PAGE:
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[38] been soldiers of steadiness and courage, were straggling and sleeping, unarmed and apparently unconcerned; I attributed it to fatigue and hunger and exhaustion. Officers of the line seemed to be doing the same thing, colonels, generals, even lieutenant-generals, and I saw a member of the staff of one of Lee's most distinguished Lieutenants throw himself on the gronnd, and swear an oath that he would never draw his sword from its scabbard again; and then I noted that there were more and more small arms thrown aside on the roads, muskets stuck up in the ground by their bayonets, yet, with hundreds, yes, perhaps, thousands of others, I had not entertained for a moment the idea of any surrender of Lee's army as a whole.

To me, as to every Southron, as to every soldier, as to every man and woman and child of the Confederacy, it had been the embodiment of courage and fortitude and heroism. The cause for which it contended was the cause of liberty and truth and right. God could never suffer those brave batallions to go down, even before might, whose standards had been upheld for so many years by the arms of our heroes; those battle-flags could never trail in dust, which, consecrated and kissed by Southern women, had been baptized in the blood of the truest and best of the earth. The prayers of a million of Christian men and women, proving their faith by their works of self-abnegation and self-surrender, could not fail to have a hearing above, where the destiny of nations was ordained and determined.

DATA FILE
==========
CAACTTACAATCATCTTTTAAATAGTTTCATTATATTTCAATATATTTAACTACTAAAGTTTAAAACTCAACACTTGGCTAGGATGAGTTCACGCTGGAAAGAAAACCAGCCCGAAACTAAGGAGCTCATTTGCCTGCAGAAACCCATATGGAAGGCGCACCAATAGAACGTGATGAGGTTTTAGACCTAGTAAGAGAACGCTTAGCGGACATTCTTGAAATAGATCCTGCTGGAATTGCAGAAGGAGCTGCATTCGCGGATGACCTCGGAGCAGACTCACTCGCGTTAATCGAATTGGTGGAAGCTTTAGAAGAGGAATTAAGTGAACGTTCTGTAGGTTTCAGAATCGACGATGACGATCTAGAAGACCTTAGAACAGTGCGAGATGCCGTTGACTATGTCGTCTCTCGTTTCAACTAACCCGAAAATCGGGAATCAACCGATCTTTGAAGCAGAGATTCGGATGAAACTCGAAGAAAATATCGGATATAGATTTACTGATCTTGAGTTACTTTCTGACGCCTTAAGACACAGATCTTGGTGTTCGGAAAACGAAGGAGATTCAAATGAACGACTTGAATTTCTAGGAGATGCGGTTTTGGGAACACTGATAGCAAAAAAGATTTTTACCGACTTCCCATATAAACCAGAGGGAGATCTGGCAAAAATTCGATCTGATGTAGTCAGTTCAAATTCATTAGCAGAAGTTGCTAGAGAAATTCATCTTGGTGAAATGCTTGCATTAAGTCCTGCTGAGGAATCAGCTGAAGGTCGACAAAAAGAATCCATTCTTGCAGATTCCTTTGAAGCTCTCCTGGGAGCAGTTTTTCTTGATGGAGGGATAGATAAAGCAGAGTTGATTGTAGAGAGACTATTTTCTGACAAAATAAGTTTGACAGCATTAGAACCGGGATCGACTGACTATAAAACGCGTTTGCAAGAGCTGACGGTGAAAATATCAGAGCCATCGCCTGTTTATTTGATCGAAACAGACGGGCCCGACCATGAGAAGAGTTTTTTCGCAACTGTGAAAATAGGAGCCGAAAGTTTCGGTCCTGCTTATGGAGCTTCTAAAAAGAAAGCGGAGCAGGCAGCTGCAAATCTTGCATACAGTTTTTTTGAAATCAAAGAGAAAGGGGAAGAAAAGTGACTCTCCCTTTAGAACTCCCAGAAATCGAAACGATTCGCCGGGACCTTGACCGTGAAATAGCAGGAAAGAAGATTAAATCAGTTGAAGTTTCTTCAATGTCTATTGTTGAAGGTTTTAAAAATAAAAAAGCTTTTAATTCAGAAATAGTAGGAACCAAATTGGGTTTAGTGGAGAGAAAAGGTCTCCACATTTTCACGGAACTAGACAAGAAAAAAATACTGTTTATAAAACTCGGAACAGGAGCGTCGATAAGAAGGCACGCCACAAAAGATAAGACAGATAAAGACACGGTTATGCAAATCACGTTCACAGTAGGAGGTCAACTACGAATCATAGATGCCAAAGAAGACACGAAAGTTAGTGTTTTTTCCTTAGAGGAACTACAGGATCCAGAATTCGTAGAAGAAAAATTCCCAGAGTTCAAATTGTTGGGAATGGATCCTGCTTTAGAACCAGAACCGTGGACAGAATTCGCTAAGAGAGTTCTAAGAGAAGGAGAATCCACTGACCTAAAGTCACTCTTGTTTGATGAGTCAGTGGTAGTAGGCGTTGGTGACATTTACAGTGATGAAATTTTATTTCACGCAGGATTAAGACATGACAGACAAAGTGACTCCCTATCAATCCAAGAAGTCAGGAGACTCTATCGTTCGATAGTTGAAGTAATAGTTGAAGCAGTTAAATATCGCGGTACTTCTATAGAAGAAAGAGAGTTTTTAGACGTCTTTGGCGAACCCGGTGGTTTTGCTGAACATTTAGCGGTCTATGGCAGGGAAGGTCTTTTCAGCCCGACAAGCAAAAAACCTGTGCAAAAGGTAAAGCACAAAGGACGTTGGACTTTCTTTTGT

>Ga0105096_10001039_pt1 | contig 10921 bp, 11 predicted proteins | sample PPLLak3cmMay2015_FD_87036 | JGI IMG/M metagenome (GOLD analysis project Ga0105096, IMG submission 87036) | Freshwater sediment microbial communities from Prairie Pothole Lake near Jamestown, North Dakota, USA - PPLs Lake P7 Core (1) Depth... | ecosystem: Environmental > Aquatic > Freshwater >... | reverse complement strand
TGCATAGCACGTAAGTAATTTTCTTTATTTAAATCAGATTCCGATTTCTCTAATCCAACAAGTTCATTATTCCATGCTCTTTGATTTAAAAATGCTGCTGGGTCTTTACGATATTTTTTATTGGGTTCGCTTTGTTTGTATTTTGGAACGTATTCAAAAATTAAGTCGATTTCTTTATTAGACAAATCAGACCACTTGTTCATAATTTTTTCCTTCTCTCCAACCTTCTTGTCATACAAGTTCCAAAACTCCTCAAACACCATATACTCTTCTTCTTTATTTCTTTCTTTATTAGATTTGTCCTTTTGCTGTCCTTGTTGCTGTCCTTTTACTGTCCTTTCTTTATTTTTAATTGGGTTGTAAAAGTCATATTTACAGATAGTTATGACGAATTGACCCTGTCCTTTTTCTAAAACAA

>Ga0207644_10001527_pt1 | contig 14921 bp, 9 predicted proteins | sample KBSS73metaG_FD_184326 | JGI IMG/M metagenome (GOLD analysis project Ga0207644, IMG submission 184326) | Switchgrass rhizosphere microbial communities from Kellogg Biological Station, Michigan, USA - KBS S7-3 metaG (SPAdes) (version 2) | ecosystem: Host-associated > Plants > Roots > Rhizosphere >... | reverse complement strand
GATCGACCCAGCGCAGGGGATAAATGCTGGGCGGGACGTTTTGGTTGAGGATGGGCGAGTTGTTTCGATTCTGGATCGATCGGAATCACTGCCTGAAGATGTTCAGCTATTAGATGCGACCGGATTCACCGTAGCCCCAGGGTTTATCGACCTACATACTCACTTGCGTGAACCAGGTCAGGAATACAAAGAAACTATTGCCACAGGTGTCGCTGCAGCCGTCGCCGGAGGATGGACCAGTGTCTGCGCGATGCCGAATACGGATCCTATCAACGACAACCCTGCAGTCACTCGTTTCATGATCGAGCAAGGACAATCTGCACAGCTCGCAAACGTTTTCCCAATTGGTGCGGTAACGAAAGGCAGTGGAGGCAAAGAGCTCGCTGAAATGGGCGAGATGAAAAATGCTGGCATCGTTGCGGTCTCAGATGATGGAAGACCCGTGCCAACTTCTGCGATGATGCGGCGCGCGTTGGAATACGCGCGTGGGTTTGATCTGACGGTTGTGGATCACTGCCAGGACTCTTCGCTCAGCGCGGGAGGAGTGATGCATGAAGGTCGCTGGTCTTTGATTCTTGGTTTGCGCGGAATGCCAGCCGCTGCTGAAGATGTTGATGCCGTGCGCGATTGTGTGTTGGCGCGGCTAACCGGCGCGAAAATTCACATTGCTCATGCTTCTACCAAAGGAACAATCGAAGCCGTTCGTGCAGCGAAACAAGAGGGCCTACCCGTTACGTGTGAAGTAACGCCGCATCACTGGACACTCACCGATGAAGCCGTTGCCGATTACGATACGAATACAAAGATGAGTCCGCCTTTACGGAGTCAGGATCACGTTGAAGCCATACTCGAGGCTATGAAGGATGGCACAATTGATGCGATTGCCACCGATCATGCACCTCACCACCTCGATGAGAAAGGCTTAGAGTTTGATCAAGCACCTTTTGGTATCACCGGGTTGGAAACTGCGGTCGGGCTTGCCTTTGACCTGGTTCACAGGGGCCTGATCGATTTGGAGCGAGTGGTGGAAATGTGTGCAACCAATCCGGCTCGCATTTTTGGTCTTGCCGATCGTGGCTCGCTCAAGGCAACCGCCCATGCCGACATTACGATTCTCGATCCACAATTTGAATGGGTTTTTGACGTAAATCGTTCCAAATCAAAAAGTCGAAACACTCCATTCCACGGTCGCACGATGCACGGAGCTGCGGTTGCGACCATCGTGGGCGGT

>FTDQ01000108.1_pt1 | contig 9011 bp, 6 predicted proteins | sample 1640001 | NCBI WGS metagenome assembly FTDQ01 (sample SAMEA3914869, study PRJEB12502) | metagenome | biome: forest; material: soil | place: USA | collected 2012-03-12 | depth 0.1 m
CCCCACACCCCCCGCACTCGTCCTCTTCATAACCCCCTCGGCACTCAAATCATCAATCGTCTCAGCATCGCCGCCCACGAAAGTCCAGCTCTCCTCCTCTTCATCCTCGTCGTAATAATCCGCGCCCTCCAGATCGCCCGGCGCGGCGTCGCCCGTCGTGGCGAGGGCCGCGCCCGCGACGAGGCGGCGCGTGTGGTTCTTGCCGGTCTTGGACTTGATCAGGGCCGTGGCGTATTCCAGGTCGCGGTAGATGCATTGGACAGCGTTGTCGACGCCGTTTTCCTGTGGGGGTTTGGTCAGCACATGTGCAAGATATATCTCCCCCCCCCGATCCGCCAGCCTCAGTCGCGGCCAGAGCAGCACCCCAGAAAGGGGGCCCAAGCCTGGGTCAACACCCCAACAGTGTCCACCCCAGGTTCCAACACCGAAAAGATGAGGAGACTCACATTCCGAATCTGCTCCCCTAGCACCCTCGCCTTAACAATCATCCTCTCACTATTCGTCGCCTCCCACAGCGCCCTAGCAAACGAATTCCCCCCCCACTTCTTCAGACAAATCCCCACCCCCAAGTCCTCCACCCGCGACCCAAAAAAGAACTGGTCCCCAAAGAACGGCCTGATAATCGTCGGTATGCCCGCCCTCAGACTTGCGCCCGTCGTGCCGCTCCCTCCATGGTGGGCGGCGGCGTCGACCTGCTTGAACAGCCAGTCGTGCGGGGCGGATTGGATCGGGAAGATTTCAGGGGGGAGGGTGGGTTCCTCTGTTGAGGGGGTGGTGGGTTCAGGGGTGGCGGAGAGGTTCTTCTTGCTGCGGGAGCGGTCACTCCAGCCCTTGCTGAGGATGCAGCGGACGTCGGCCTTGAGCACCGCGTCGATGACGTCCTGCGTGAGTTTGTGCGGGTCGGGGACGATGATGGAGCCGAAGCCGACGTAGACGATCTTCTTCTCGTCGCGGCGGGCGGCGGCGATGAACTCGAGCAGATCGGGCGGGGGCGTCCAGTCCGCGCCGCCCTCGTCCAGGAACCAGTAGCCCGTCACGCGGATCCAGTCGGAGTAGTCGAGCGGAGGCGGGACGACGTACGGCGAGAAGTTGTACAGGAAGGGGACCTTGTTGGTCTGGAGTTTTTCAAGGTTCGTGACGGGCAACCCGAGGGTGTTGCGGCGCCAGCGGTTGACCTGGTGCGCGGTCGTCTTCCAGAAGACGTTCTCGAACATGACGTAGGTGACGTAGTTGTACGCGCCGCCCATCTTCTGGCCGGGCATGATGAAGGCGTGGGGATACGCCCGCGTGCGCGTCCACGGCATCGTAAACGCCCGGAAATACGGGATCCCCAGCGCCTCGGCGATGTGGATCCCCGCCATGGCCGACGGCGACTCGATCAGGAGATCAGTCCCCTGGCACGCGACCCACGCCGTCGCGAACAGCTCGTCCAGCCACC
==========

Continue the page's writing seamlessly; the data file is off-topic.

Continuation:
Oh! Comrades, many a heavy hearted man survived the surrender at Appomattox, and trudged his weary way home, believing, with Napoleon Bonaparte, that, after all, Heaven was on the side of the heaviest ordnance.

On Saturday afternoon, preceding the fatal morning of Sunday, the 9th of April, my little party was well in the front, keeping pace with some broken sections of artillery belonging to different commands, which, with exhausted ammunition and in crippled condition generally, had been ordered to make for Lynchburg. I came upon Colonel P——, General Lee's inspector-general, placing a few infantry troops in position upon a knoll commanding a considerable view of open country, on the left, and riding up to him I asked what command it was. It did not seem to comprise more than two hundred men in all. He replied slowly and sadly: ‘That is what is left of the 1st Virginia regiment, and that is the sole guard of the left flank of the Army of Northern Virginia.’ At a distance, away beyond musket range on the left, there was a body of Federal horse,

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